Foreign workers are barred from forming unions and have no political rights. At least 60 workers were arrested in August for staging a protest over unpaid wages. A Kenyan security guard who wrote anonymously about the plight of foreign workers was detained for months and fined last year before leaving the country.
Several soccer federations are pressing Qatar on labor rights, and the English Football Association said its players would meet with migrant workers who will be invited to their training camp.
LGBTQ: TOLERANCE WITHIN LIMITS
Qatari law prescribes a penalty of 1-3 years in prison for “leading, instigating or seducing a male . . . to commit sodomy.” Separate laws prescribe up to seven years for anyone who “copulates” with a man or woman over the age of 16 “without compulsion, duress or ruse.”
Few expect those laws to be enforced against visiting soccer fans, but it’s unclear how authorities would handle public displays of affection — taboo even for straight couples — or public advocacy for LGBTQ rights.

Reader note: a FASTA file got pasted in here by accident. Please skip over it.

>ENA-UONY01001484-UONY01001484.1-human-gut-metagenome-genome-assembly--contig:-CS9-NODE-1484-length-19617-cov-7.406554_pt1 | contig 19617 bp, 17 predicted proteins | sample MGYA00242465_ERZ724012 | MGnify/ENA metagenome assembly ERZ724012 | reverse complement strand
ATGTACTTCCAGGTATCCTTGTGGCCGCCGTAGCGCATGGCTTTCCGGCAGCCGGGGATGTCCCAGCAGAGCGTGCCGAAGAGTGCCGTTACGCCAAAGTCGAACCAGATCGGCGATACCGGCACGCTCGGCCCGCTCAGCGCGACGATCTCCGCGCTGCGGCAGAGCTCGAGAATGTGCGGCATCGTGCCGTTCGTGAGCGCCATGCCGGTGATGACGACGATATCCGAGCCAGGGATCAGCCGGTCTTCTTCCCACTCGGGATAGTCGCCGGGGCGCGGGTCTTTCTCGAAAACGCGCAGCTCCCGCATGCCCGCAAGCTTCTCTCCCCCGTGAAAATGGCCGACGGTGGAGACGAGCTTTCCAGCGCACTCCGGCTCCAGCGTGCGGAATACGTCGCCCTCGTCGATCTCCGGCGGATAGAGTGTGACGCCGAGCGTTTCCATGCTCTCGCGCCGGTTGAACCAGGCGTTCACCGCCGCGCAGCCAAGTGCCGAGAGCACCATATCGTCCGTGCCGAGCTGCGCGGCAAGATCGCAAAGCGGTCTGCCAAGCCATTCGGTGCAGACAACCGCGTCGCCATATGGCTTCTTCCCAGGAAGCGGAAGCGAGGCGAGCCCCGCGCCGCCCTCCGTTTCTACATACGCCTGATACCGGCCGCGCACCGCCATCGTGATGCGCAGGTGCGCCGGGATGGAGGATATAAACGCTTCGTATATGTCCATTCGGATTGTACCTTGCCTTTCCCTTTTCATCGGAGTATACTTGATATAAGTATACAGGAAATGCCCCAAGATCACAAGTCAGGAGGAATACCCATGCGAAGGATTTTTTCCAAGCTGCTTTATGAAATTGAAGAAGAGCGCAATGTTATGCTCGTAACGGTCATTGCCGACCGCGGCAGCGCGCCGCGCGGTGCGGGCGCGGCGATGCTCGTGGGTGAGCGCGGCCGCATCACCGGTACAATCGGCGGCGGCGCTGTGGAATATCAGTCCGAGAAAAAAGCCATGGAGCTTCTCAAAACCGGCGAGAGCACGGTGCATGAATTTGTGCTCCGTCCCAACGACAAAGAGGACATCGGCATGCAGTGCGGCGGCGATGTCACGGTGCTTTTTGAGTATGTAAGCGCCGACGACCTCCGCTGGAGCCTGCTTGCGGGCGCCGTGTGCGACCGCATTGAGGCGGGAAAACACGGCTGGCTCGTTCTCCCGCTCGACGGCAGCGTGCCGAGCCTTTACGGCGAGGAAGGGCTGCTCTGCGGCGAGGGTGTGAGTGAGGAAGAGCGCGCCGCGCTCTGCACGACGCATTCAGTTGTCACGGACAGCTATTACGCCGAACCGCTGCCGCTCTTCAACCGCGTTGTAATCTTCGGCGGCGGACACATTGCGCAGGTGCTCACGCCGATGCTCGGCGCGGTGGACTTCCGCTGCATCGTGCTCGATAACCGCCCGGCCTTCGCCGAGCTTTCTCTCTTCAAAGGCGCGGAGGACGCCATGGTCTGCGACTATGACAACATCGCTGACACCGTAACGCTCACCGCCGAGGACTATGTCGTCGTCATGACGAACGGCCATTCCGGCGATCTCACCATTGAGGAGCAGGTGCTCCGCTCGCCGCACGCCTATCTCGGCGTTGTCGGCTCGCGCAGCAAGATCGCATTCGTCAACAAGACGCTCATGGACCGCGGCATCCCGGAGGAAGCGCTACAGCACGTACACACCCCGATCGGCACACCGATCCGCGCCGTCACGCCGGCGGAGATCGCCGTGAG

“Reserve the room together, sleep together — this is something that’s not in our concern,” Maj. Gen. Abdulaziz Abdullah Al Ansari, a senior leader overseeing security preparations, told The Associated Press in April. But he sparked controversy in the same interview by saying rainbow flags could be taken from fans to protect them from being attacked.
“Watch the game. That’s good. But don’t really come in and insult the whole society because of this,” he said.
Qatar has already faced criticism in public forums over its criminalization of homosexuality. Eight of the 13 European soccer teams in the World Cup have asked FIFA for permission for their captains to wear rainbow armbands as part of the “One Love” campaign.